Wednesday, October 19, 2016

SAY HER NAME: Kayla Moore and the Struggle for Justice

Did police response to a call involving mental health distress obey the Americans with Disabilities Act (ADA)? A court will look at Kayla Moore's experience . . . .

We remember Kayla Moore
4-17-71 to 2-13-13
poet, singer, sister, daughter, genius, friend
black trans woman with a mental health diagnosis
killed by Berkeley Police in her own home.
they tried to blame her death on "obesity" !!!
(Original art: Nomy Lamm)

Kayla Moore died at the hands of Berkeley police on February 13, 2013. Read "We Remember Kayla Moore" by Nomy Lamm (who created the poster above) to learn about Kayla Moore's life and how she died.

The Justice 4 Kayla Moore movement has grown steadily in the Bay Area. I was present at Federal Court in San Francisco on Monday when Judge Breyer said he would move forward with the court case brought by the family. He will hear arguments on the part of the complaint related to the Americans with Disabilities Act (ADA). Judge Breyer dismissed the parts related to excessive force and equal protection. (More to come on the possibility of appeal on those issues.) The month of November will provide important opportunities to support Kayla's family and the Justice 4 Kayla Moore movement.

When I lived in Chicago, I learned about the need for police accountability. I was very focused on Chicago, but I also learned about the situation in other parts of the country, particularly when leaders from around the country gathered in Chicago for the National Forum on Police Crimes. So I have arrived in Berkeley with my eyes open.

A particular case I learned about in Chicago involved Stephon Watts. It was my first introduction to what goes wrong when police use confrontation instead of de-escalation in responding to mental health-related distress calls.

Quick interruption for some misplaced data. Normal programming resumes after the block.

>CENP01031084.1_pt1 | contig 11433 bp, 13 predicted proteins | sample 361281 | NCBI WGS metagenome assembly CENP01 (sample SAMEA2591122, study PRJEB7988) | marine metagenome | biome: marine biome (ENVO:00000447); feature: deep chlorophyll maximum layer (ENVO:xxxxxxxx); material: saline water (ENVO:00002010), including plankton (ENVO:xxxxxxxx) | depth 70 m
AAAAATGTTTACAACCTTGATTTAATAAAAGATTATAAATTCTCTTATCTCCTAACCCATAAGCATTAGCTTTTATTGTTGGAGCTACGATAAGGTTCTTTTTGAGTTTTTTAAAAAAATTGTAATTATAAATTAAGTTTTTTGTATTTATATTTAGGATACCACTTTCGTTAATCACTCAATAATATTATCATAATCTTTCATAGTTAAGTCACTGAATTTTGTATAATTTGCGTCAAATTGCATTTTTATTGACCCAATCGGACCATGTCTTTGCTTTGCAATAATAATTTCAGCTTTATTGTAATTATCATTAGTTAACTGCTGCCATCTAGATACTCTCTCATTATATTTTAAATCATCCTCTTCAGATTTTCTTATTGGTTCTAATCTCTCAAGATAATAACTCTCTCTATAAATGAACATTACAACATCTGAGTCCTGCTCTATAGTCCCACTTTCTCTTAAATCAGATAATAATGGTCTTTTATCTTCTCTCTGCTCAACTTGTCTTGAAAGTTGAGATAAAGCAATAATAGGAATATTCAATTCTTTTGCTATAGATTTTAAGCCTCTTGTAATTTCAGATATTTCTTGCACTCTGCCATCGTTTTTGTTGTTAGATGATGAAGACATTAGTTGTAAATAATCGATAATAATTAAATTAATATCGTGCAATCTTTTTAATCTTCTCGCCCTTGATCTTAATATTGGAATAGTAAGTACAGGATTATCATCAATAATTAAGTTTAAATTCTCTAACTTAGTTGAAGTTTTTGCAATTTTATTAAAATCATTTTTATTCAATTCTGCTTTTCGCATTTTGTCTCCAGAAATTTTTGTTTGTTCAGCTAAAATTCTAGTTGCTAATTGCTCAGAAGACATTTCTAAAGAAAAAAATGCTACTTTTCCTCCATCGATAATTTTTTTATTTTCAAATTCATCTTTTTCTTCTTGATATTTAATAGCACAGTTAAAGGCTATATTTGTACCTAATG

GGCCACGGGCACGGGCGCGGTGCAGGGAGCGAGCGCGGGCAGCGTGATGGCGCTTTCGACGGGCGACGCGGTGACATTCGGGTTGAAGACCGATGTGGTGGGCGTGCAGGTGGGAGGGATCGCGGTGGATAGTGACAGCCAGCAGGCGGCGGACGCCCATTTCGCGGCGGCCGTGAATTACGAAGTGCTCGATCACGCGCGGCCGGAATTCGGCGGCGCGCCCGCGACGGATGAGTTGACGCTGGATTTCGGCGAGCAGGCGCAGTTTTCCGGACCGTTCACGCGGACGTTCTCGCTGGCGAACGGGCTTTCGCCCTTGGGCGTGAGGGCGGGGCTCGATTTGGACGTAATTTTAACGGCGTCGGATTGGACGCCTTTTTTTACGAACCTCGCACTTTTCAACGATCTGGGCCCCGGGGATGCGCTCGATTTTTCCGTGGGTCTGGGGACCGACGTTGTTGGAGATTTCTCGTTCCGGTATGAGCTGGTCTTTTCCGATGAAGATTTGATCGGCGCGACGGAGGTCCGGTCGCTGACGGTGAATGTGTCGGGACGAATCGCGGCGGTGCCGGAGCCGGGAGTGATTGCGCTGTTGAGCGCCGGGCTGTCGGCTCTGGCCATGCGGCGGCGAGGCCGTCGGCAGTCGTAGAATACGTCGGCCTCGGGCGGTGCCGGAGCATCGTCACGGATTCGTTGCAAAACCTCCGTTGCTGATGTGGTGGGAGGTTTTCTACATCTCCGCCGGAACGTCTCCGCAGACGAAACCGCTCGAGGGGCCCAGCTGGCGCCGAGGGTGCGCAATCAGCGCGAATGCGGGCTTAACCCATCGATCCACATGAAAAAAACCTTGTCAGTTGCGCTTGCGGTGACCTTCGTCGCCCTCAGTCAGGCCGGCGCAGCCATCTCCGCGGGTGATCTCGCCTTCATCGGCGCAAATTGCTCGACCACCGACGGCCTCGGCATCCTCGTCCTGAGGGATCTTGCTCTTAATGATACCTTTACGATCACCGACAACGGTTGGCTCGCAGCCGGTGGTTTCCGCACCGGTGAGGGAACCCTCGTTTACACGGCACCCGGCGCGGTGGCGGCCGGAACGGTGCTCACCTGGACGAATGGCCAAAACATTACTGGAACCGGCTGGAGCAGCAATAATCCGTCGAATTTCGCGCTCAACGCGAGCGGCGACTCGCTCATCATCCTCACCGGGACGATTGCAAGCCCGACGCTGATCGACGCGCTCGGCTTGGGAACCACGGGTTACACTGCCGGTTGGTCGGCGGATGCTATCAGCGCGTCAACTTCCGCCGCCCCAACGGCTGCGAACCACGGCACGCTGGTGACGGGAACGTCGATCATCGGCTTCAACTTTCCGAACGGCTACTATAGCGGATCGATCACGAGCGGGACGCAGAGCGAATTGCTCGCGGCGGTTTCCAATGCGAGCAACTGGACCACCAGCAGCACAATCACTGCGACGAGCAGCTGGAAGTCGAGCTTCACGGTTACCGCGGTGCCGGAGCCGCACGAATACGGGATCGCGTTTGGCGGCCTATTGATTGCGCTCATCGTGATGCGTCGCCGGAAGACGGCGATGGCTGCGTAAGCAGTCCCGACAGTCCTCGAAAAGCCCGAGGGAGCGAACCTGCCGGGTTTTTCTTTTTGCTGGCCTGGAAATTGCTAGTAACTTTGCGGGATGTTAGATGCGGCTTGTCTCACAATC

The struggle for police accountability has been a difficult one in Chicago. It's turning out to be a difficult one throughout the country.  I expect it will be a difficult one in Berkeley.

But I'm inspired to see the strength of the growing movement here. And it's about to get stronger . . .

To be continued . . . .

Related posts

In the city where I live, "normal" or "right" or "acceptable" has been given a brutal construction by the power structure:

Police encounter black man on street
Police shoot black man
Black man dies
(Business as usual in Chicago.)

 (See We need to get the police off the streets of Chicago. QED.)

The State's Attorney for the Chicago area finally got around to bringing a charge against a police officer who shot and killed a citizen. Why, I wondered, didn't Anita Alvarez charge him with murder?

Then I remembered my Chicago vocabulary lesson.

(See Chicago Vocabulary Lesson: "Overcharging" and "Undercharging" )

Cook County Jail is the perfect example of the nationwide injustice that Michelle Alexander described in her groundbreaking book, The New Jim Crow: mass incarceration, focused principally one people of color, in which "crimes" (often related to drug possession or other low-level offenses) become the mechanism for entrapping people in a cycle of incarceration that is brutalizing and often begins a downward spiral of lifetime discrimination.

(See Free Them All )